A Season for Sales

It used to be so simple, so predictable. Just as night follows day, we followed a well-worn retail pattern: September back-to-school sales, then Columbus Day sales, then Halloween Sales, a pause for Thanksgiving, and then (finally!) Christmas and after Christmas sales. You always knew what kind of discount you could expect to find depending on where you were in the retail calendar. So how do you handle the news that some retailers have been offering Christmas discounts since the first week of September?  Does it strike you as downright unnatural or have you decided not to look this particular gift horse in the mouth?

Setting your holiday shopping plans to the side, have you also noticed that more and more law firms are now offering discounts — regardless of the season?  According to a recent report, London’s  “Magic Circle” firms have reduced their rates by a third as they discount in response to intensified competition.  Not surprisingly, the clients quoted in the article seem pleased with this outcome.  But is it a sustainable path for any business?

Steve McKee writes in BusinessWeek that unless the discounting is done extremely carefully, it almost always will have a deleterious effect.  Here’s how he describes the impact of discounts:

Discounting destroys brand equity, hamstrings investment in innovation, and zaps profitability for companies and their stakeholders.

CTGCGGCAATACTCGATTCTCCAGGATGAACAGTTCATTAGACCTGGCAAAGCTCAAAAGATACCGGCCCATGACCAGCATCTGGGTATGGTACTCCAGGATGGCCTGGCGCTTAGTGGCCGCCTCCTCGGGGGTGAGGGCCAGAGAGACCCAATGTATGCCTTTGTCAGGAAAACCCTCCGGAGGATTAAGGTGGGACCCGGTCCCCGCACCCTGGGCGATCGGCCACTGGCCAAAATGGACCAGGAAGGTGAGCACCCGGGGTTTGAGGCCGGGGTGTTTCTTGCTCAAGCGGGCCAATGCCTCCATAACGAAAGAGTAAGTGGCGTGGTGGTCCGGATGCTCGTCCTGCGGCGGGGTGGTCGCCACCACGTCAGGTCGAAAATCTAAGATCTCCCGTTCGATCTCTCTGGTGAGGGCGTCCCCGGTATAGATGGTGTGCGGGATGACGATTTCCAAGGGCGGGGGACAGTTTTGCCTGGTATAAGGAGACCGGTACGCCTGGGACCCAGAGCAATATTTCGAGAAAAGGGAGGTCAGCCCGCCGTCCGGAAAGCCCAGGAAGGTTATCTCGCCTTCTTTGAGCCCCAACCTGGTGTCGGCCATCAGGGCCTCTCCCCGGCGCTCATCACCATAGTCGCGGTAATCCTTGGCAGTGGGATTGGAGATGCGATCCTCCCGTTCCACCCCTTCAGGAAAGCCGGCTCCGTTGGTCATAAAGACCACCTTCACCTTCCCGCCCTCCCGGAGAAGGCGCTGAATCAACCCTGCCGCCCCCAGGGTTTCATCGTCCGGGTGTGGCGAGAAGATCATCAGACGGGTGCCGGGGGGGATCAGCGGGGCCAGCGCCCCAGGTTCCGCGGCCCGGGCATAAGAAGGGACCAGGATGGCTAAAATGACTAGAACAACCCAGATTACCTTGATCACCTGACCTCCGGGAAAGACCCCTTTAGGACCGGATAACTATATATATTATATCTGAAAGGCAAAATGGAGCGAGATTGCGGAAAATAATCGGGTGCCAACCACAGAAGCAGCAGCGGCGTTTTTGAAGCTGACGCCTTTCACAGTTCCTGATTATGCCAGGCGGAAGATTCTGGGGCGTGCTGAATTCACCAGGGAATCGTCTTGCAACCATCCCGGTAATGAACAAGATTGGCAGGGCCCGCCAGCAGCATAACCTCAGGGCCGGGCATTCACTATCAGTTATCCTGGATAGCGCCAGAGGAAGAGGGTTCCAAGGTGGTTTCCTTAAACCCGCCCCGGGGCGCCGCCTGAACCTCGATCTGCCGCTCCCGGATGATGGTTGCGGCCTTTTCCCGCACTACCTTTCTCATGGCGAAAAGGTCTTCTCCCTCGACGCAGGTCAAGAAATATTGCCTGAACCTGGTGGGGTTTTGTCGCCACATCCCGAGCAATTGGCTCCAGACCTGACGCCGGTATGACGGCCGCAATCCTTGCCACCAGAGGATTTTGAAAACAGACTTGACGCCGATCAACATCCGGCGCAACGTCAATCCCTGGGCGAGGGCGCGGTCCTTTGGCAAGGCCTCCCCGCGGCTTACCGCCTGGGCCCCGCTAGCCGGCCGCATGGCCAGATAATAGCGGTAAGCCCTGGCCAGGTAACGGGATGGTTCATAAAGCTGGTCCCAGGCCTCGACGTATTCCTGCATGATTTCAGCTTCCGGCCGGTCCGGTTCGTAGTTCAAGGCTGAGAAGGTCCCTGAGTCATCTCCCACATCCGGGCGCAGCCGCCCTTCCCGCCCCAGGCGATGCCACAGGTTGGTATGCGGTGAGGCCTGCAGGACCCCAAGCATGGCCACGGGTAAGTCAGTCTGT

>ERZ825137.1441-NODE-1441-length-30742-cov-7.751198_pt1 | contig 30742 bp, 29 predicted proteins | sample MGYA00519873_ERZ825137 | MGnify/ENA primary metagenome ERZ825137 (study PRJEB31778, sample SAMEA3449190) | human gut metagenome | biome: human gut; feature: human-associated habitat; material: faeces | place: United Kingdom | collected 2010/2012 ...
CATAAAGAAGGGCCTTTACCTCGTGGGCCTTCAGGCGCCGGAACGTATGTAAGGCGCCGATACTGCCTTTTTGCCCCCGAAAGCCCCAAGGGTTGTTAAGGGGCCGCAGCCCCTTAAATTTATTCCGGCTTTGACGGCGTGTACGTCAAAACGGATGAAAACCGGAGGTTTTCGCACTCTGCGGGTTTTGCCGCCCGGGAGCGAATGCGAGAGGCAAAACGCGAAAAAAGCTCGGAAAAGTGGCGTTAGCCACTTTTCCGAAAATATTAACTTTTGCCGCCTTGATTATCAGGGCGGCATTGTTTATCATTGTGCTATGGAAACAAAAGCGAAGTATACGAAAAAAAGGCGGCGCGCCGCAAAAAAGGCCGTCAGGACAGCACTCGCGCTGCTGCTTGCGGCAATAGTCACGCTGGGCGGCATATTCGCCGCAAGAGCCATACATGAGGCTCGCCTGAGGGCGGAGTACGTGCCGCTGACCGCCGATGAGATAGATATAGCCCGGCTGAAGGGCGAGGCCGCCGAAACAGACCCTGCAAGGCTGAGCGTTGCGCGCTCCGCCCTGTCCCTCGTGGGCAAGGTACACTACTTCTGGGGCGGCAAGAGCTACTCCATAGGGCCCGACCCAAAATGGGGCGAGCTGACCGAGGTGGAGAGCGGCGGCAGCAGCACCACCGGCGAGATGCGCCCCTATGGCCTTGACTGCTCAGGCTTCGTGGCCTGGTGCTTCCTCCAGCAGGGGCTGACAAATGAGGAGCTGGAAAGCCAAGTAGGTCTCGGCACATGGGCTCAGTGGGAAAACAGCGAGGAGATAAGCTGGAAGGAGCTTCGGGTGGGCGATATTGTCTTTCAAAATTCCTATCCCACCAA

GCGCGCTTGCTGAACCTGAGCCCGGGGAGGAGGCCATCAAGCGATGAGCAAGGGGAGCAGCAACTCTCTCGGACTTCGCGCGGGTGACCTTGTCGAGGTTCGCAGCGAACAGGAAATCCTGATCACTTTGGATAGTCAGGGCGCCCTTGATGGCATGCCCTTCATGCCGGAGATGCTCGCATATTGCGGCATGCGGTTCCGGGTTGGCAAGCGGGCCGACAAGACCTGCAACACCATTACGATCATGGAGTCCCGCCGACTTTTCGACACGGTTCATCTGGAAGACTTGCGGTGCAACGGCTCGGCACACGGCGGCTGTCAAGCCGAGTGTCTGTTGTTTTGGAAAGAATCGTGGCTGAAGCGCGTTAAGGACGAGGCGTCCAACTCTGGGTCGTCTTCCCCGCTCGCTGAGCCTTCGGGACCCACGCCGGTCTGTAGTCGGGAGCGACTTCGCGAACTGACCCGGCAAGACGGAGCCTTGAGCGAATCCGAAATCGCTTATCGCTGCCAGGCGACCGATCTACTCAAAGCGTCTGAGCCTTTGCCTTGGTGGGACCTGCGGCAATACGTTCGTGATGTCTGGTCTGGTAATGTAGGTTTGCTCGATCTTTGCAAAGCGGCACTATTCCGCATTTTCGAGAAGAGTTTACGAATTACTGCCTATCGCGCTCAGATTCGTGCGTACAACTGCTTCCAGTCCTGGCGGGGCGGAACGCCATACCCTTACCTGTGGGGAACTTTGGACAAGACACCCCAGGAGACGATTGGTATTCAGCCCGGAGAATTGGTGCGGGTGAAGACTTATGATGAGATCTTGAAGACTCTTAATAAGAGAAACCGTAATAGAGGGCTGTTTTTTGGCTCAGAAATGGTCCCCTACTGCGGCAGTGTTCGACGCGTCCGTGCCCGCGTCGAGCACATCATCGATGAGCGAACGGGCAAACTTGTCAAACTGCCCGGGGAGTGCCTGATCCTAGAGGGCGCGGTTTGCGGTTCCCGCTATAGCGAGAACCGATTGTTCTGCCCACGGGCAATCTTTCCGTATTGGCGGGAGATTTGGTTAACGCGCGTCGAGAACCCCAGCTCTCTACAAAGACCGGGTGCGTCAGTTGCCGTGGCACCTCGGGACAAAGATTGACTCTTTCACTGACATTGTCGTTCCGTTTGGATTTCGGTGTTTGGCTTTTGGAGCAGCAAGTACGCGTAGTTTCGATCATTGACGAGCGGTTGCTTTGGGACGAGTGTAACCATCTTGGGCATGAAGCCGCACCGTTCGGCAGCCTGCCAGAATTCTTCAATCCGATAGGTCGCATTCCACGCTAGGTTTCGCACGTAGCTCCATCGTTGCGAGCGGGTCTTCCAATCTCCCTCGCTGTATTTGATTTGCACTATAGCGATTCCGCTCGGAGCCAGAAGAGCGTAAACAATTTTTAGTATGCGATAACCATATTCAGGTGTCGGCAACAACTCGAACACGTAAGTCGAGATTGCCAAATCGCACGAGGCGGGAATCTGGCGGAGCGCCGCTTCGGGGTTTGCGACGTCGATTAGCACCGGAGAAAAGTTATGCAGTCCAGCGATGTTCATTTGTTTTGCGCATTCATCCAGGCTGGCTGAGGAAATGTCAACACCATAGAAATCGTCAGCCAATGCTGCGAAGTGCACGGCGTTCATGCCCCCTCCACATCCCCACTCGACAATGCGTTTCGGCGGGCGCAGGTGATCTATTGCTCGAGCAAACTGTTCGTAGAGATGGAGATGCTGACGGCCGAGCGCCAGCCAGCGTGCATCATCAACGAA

For companies determined to discount, McKee suggests that they take the following measures:

  1. Discount briefly.
  2. Discount wisely.
  3. Discount creatively.

McKee ends with the following tough advice for businesses contemplating long-term discounts:

The bottom line: In your customers’ eyes, your product is either worth regular price or it’s not. In tough times like these that may be a more difficult case to make, but if you’re not winning the value equation in their eyes you should focus on finding a way to meet their needs without reflexively taking a percentage off the top. If you do choose to incorporate discounting into your strategy, it must appear sensible and smart, not irrational or a result of panic.

People understand that prices are a market mechanism. If you start playing the discount card too much, you’re sending a signal that you don’t believe your product or service is worth it. And if you don’t believe it, who will?

[Hat tip to Nancy Myrland for pointing out this article by Steve McKee.]

[Photo Credit:  rcolonna]

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